Dealing With Climate Fear
We don’t have to be afraid, instead we can act
Climate change has many of us afraid and powerless, looking for answers about the mess the world is in. But it is time that we face our fears and move beyond them to make a difference in the present.
There is this beautiful quote on fear by Zig Ziglar.
“Fear has two meanings: Forget Everything and Run, or Face Everything and Rise.” — Zig Ziglar
That sums it up really: Fear is the way through, after fear is courage, and when we experience courage, we can choose to act.
If you do a quick search via Ecosia (the search engine that plants trees) you will find other similar quotes. The basic message is the same, face it, have courage, take ownership and then act. Even better, lead.
Climate and Fear
Here is the rub, though. Climate change and the deep mess that we are in as a species is scary and evokes fear, debate, denial and various other unsavory positions in humans because at some level we all know it is happening and we know that it’s our fault. More, we don’t know what to do because the problem seems so insurmountable that we may as well give up and enjoy the last of the good times before the storm hits. It’s either that or pretend that the activists or the scientists will figure it out, but it’s somebody else’s problem for now.
This clip from the series the Newsroom is a funny way of looking at it; if a bit unnerving.
Either which way, whatever might happen, we still have to act. So, here is my recipe for dealing with large-hairy-scary problems, and fear in general, that also applies to climate change.
Allow yourself to be afraid
We’ve been given the experience of being human. It’s our birthright. Part of that very human experience is to be afraid first, to negotiate second, and finally to challenge the things that we fear. It is ok to be afraid of climate change, acknowledge it, and then use the space that appears. I don’t think there are any sane people around that don’t fear for the future of the world, the trick is to not let that fear run you.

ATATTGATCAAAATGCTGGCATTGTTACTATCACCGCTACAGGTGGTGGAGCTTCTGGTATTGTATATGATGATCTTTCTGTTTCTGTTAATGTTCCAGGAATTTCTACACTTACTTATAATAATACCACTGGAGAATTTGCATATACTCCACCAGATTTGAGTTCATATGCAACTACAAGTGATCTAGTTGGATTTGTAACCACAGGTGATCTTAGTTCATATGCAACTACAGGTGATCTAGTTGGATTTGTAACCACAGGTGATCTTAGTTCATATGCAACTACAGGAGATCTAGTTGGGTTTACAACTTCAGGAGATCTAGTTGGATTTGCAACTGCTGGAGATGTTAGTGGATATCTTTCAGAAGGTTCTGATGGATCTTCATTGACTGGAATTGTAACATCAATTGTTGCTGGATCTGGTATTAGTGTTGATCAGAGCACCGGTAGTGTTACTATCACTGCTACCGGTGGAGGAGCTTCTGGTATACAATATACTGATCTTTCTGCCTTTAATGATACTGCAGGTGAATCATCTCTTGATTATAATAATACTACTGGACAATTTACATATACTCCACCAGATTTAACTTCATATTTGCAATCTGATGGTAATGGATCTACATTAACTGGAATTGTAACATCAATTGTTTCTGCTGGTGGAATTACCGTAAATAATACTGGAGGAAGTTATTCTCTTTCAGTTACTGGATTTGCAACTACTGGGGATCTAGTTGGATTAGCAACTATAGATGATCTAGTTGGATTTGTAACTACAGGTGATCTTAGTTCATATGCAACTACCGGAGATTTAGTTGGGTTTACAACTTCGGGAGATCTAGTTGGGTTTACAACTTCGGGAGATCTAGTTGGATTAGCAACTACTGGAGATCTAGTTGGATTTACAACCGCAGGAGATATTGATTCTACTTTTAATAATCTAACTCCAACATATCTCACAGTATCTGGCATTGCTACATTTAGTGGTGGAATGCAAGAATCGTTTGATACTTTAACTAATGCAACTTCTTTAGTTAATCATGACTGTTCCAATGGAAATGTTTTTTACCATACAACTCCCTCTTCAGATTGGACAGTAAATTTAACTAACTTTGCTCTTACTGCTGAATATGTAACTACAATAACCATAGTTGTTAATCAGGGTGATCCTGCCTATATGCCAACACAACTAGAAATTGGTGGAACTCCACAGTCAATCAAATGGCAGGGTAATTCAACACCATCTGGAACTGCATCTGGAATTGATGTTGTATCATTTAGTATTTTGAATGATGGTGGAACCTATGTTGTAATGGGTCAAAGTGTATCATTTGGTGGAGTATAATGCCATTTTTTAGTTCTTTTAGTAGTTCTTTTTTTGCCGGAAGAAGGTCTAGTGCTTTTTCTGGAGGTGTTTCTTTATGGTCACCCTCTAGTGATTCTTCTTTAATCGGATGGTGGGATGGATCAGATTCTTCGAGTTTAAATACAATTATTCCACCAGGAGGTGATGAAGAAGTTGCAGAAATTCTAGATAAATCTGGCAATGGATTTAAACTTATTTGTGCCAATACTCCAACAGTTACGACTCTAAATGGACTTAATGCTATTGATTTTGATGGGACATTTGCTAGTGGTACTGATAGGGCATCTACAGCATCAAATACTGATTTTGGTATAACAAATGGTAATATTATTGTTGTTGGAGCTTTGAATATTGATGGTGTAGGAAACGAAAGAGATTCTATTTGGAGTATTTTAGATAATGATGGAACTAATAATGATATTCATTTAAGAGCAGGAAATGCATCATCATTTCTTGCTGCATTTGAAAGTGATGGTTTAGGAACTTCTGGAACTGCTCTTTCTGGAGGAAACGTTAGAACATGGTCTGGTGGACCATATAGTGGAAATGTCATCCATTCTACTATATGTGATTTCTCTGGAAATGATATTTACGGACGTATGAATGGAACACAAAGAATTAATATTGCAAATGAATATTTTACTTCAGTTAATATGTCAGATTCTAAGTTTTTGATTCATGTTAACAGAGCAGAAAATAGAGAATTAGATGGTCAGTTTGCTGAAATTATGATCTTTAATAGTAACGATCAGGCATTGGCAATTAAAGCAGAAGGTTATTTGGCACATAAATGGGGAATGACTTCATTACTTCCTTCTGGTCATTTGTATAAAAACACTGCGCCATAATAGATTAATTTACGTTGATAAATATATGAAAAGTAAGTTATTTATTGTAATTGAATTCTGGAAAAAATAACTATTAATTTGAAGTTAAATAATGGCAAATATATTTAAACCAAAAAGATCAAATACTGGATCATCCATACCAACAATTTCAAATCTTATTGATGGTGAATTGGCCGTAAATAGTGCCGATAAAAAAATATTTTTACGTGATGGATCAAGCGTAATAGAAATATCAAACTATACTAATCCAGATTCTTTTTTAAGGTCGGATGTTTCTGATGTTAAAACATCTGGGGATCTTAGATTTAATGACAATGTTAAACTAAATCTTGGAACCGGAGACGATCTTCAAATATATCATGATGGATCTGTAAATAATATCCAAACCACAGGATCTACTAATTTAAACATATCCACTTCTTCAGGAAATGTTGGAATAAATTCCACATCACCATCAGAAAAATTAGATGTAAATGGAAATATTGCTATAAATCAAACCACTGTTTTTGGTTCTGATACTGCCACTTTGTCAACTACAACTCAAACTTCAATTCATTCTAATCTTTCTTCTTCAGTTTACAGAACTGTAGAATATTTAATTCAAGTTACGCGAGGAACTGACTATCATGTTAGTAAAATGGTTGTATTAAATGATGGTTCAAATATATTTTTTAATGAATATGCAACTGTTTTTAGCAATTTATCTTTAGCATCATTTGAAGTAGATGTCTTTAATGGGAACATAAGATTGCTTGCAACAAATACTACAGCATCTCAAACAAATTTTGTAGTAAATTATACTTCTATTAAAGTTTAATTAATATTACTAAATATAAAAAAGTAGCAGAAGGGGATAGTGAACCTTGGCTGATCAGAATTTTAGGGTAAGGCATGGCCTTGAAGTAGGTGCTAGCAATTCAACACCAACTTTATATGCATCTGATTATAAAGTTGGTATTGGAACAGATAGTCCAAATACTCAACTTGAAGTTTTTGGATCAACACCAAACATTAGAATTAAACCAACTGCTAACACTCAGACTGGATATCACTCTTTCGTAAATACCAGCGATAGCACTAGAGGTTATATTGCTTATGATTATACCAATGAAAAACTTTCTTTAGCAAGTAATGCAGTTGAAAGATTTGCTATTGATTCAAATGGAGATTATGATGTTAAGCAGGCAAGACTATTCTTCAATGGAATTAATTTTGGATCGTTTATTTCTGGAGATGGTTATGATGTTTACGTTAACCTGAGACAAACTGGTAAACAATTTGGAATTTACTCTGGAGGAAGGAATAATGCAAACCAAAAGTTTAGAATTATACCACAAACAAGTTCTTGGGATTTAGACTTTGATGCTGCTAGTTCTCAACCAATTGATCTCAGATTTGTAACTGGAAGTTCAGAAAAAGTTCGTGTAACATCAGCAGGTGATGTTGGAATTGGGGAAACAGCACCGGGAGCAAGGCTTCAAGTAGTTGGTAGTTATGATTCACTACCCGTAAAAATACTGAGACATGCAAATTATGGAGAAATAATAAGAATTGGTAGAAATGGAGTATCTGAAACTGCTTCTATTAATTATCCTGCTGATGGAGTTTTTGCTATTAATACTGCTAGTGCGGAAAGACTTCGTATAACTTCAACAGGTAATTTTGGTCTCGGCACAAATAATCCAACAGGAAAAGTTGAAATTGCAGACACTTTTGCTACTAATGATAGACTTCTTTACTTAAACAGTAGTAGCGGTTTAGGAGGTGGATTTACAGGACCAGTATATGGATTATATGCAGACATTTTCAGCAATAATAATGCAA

Allow yourself to act
There’s another useful saying that got drilled into me as a child, “When the going gets tough, the tough get going.”
In Africa, we’ve been beaten up, let down, betrayed, and robbed by politicians and governments over an extended period. We can still acknowledge the reality of being let down and choose to act anyway. There is always going to be plenty of ammunition for firing up your resentments, but don’t let them get between your teeth. Don’t chew on them. Just get on with it, let them go. When you give yourself agency things shift. You just make enough small changes, and the world changes around you. The only way to tackle a large problem is in small, infinitesimal, steps.
Have faith, we have immense capacity
Around 60 kilometers away from where I am sitting now is an area called Phoenix, Durban. The area is an Indian community that was created by Gandhi. I have a couple of programmer friends that grew up there. A couple of years back I went into Nelson Mandela’s prison cell on Robben Island. In the Kwazulu Natal Midlands, you can also visit the site where Mandela was captured. There is a history of action that has brought the world this far.